I just sorta worry if there is correct culture fit in pharmaceuticals when there is a prevailing mentality of "no one ever got fired for buying Microsoft".
Let us talk about "disruptive innovations". What if I told you I was part of the team that approved a treatment for H1N1 flu pandemic in children without ANY trial based on unapproved data in adults? What if I told you the development pathway for pulmonary arterial hypertension in pediatrics was driven by analysis performed by Pumas-like software to establish a reasonable endpoint? These are patients who cannot perform most daily functions we take for granted. There would have been no drugs approved otherwise. How can you, me and others contribute to the disruptive innovation which will transform how drugs are developed and patients are treated. Pumas is designed to disrupt drug development and precision medicine. There are plenty of opportunities for disruption in healthcare. these opportunities are the motivation for Pumas..Joga Gobburu (Co-Founder, Pumas-AI)
Pumas and the Julia ecosystem are about integrated modeling speak across multiple sectors that are composable and the best part is that one does not have to develop in one environment and switch to another for production. Your point about Salesforce may be right for trial operations, but someone has to do the anlaytics that connect back to the first principles of physiology and pharmacology. Pumas provides this connection to first principles from the core, and lets you build on it for both internal decision making or to serve the stakeholders with fancy UI's.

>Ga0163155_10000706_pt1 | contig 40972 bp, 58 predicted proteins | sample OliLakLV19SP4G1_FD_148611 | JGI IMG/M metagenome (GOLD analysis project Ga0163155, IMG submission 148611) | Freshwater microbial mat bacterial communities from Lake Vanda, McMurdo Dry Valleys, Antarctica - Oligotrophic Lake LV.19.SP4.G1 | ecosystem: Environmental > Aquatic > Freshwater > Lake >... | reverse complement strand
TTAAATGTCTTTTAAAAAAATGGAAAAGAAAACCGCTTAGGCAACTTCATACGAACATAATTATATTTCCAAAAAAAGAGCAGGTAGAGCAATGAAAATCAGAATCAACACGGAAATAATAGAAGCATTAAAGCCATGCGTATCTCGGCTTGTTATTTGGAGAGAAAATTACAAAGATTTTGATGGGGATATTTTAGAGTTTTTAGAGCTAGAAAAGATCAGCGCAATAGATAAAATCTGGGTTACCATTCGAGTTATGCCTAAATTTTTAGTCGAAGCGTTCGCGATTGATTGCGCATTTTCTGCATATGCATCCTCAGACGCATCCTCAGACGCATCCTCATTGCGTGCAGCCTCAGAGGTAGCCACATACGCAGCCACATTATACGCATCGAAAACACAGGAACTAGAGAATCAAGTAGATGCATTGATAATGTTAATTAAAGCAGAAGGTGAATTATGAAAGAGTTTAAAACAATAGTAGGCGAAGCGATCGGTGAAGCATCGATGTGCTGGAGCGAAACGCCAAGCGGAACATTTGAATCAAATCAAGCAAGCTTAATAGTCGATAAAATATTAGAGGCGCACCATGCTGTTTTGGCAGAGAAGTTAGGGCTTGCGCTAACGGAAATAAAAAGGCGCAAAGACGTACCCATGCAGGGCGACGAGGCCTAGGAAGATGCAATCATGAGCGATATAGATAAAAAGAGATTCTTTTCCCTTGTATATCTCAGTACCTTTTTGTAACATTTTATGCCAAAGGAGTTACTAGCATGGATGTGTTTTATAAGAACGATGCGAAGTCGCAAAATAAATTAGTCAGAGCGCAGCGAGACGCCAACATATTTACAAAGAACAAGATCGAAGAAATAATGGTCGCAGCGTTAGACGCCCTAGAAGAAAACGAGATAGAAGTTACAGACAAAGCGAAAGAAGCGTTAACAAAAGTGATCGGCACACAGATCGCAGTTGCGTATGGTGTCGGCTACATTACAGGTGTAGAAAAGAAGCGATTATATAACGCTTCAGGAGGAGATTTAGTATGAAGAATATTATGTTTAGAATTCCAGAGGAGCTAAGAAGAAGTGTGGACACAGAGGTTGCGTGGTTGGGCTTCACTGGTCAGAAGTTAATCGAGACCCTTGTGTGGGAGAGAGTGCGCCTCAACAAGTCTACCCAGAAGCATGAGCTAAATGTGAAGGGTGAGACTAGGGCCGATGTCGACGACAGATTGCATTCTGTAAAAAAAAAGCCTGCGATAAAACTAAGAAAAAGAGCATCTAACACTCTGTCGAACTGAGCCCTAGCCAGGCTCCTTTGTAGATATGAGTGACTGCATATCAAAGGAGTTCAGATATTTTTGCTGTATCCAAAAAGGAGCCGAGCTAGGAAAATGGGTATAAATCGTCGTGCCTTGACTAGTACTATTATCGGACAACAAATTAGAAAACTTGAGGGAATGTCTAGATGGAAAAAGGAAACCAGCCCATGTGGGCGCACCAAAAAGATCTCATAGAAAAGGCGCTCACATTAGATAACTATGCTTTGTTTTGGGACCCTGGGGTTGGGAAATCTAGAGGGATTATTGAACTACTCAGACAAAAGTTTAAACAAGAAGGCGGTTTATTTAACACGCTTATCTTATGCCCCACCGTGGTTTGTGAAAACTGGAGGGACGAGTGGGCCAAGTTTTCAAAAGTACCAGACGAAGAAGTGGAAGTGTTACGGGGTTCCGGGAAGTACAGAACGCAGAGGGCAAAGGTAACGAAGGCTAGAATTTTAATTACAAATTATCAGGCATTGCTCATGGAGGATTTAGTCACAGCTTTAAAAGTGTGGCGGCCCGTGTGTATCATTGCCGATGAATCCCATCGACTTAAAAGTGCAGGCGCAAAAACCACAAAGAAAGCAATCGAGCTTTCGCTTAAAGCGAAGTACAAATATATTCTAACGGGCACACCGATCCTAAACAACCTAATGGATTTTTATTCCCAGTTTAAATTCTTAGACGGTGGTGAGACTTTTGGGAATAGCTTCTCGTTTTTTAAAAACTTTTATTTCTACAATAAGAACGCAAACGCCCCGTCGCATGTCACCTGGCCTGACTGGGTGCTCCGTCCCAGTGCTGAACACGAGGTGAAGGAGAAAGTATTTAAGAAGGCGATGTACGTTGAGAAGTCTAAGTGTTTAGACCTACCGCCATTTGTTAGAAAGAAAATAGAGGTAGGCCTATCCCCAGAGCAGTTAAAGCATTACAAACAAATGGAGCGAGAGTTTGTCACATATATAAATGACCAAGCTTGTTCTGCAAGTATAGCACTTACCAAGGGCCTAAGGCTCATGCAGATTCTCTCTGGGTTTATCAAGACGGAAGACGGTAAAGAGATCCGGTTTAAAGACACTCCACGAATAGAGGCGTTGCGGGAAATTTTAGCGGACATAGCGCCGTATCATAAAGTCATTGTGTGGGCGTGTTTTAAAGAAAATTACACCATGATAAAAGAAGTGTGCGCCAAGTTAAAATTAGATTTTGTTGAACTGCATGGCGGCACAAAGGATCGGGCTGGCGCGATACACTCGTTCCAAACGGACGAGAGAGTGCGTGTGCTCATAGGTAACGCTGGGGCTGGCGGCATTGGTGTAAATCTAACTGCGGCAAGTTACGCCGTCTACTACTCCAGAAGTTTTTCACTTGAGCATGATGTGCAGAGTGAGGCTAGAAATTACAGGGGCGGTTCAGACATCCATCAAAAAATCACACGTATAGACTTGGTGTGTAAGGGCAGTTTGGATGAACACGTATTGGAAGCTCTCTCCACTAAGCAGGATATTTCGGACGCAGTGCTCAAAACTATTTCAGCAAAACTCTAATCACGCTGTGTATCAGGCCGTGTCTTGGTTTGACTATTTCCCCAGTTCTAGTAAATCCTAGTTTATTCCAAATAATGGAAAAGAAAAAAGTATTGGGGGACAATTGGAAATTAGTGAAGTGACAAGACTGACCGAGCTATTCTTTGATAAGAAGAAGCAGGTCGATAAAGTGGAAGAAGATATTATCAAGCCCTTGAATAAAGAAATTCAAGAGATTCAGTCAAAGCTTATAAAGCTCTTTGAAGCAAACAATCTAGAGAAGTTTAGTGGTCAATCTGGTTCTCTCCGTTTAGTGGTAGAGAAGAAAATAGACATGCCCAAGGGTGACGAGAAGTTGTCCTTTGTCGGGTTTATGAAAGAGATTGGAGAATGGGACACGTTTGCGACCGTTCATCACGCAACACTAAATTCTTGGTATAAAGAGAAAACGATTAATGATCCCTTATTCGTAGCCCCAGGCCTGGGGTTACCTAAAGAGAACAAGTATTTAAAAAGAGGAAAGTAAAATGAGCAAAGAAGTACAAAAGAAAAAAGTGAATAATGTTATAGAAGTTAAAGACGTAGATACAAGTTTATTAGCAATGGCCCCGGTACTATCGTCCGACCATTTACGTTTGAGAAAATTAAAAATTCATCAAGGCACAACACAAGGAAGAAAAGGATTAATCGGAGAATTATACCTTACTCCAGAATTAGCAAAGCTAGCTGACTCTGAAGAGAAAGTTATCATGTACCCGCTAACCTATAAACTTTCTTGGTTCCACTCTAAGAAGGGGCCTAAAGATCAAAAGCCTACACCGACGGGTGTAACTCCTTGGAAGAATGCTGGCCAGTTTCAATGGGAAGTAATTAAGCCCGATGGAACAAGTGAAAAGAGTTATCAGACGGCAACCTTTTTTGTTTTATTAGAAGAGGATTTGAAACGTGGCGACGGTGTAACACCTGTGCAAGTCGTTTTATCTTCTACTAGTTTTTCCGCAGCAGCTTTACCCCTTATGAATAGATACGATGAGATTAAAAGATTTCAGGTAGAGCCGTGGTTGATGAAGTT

A subtle but important point here is that compared to a 30-40 years ago since when SAS became a mainstay, I would argue that more of the younger generation are not averse to coding. In fact programming at the basic level is a fundamental expected skill set, and I personally see more and more life-science majors be efficient coders, thanks to the democratization of tools and education. Combined with this new workforce, and tools like Pumas and Julia, we are not far away from disrupting this sector.
By choosing a language that a tiny minority know and use, haven't you crippled your adoption from the start?
This is a very clear case of a well-defined application. The field of pharma needs a combination of mechanistic models (based on differential equations), statistics, and ability to work with large datasets. The existing tools are far from sufficient. If anything, the need for high performance and scalable tools has been felt in the industry for a very long time.
There are hundreds of thousands of Julia programmers worldwide now, and the user base is doubling every year. After all, new ideas do start with a tiny minority, but one that truly believes in those ideas and is enthusiastic in adopting them early.
So you could still use python and just wrap Julia libraries for those operations it's optimized fors
> FWIW, other software in this field have essentially built mini JIT compilers for Fortran
Things like LLVM not specialist enough in terms of optimizations?
The reason why companies have to hold on to their SAS and COBOL is that once a drug is out in the real world, and there is a lawsuit, or a recall - you need to be able to have everything available for review. These things can happen 20 or 30 years after a drug becomes available. That would naturally induce risk aversion.
New drugs today will use newer tools, and 30 years out, we'll be saying the same things about today's tools. In fact pharma companies have no choice but to adapt. Technology moves fast, and anything that gives an edge, if not adopted, will leave you behind.